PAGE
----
Petrochemicals are becoming the largest drivers of global oil demand, in front of cars, planes and trucks, according to a major study by the International Energy Agency.
Petrochemicals are set to account for more than a third of the growth in world oil demand to 2030, and nearly half the growth to 2050, adding nearly 7 million barrels of oil a day by then. They are also poised to consume an additional 56 billion cubic metres (bcm) of natural gas by 2030, and 83 bcm by 2050.
Petrochemicals are particularly important given how prevalent they are in everyday products - used in all sorts of daily products such as plastics, fertilisers, packaging, clothing, digital devices, medical equipment, detergents and tyres. They are also required to manufacture many parts of the modern energy system, including solar panels, wind turbines, batteries, thermal insulation and electric vehicles.
“Our economies are heavily dependent on petrochemicals, but the sector receives far less attention than it deserves,” said Dr Fatih Birol, the IEA’s executive director. “Petrochemicals are one of the key blind spots in the global energy debate, especially given the influence they will exert on future energy trends. In fact, our analysis shows they will have a greater influence on the future of oil demand than cars, trucks and aviation.”
Demand for plastics – the key driver for petrochemicals from an energy perspective – has outpaced all other bulk materials (such as steel, aluminium, or cement), nearly doubling since 2000. Advanced economies currently use up to 20 times more plastic and up to 10 times more fertiliser than developing economies on a per capita basis, underscoring the huge potential for global growth.
The dynamism of the petrochemical industry is also driving new trends around the world. After decades of stagnation and decline, the United States has re-emerged as a low-cost location for chemicals production thanks to the shale gas revolution, and is now home to around 40 per cent of the global ethane-based petrochemical production capacity. Meanwhile, the Middle East remains the lowest cost centre for many key petrochemicals, with a host of new projects announced across the region.
Petrochemical products provide substantial benefits to society, including a growing number of applications in various cutting-edge, clean technologies critical to sustainable energy systems. However, the production, use and disposal of petrochemical-derived products present a variety of climate, air quality and water pollution challenges that need to be addressed.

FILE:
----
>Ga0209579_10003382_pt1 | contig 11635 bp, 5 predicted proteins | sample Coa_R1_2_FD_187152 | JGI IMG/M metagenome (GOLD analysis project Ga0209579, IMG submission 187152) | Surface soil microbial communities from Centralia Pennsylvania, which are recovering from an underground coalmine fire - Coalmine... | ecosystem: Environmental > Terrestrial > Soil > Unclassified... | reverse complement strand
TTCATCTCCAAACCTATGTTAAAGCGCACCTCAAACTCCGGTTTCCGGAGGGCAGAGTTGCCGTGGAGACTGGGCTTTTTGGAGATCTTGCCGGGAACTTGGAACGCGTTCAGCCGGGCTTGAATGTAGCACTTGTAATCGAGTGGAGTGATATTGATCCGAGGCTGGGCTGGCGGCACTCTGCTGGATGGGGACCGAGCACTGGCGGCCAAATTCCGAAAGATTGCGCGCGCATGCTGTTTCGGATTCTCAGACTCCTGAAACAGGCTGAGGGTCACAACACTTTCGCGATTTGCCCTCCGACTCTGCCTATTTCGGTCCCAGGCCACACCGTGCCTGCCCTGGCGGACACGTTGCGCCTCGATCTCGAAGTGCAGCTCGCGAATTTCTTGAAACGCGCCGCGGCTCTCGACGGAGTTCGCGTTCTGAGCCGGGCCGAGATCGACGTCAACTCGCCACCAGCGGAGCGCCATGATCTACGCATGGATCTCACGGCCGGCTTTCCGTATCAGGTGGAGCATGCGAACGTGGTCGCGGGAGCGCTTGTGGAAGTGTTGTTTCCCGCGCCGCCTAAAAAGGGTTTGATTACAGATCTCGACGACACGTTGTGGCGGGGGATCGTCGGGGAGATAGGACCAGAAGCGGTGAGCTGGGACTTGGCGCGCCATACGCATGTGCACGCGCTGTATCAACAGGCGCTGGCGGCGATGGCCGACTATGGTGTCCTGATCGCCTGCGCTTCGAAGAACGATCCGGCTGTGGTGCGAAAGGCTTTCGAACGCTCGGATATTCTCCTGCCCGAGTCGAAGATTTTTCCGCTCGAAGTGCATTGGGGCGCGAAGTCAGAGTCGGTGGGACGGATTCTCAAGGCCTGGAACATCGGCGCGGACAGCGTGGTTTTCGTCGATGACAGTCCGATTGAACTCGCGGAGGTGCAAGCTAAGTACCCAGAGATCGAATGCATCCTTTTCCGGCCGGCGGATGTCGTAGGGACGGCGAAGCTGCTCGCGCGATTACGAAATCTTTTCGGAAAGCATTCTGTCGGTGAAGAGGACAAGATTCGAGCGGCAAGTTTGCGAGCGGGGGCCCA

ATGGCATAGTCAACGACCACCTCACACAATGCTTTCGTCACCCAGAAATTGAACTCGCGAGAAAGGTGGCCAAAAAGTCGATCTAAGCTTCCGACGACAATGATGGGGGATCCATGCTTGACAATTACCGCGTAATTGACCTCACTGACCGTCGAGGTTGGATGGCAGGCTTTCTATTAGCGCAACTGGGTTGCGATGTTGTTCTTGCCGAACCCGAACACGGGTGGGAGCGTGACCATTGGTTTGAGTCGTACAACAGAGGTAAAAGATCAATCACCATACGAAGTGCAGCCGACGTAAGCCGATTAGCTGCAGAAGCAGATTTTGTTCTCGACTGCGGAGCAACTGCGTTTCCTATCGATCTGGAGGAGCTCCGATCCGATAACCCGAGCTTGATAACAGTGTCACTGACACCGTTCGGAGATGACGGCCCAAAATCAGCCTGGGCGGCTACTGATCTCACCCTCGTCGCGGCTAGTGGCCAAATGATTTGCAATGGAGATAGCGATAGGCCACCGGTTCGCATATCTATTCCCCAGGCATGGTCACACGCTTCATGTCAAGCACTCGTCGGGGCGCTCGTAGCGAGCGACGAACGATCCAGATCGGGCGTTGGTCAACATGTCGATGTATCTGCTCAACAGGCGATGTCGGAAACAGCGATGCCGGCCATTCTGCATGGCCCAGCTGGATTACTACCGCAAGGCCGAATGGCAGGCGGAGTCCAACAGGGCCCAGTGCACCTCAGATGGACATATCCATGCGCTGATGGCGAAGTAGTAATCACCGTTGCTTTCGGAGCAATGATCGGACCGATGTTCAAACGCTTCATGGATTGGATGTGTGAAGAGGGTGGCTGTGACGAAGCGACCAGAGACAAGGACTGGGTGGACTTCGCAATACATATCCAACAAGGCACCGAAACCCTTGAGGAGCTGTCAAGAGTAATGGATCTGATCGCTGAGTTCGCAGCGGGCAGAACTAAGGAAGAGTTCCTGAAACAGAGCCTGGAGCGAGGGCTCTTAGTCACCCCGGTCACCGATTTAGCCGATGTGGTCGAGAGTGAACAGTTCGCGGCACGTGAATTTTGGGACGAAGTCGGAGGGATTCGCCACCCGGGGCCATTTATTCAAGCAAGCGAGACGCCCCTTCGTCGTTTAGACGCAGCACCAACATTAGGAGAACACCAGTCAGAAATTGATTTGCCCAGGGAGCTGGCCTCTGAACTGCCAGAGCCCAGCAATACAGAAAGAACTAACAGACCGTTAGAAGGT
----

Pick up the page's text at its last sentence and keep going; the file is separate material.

While substantial increases in recycling and efforts to curb single-use plastics are underway, especially in Europe, Japan and Korea, the impact these efforts can have on demand for petrochemicals is far outweighed by sharply increasing plastic consumption in emerging economies.
To address these challenges, the report outlines a Clean Technology Scenario (CTS), which provides an alternative future in line with key UN Sustainable Development Goals, such as climate action, responsible consumption and life below water, among others.
The scenario provides an ambitious but achievable pathway to reduce the environmental impacts of petrochemicals: air pollutants from primary chemicals production decline by almost 90 per cent by 2050; direct CO2 emissions reduce by nearly 60 per cent; and water demand is nearly 30 per cent lower than in the base scenario. It also emphasises waste management improvements to rapidly increase recycling, thereby laying the groundwork to more than halve cumulative, ocean-bound, plastic waste by 2050.
In the CTS, petrochemicals become the only growing segment of global oil demand. Despite near-tripling in plastic waste collection by 2050, the limited availability of cost-effective substitutes for oil feedstock means that oil demand for petrochemicals remains resilient.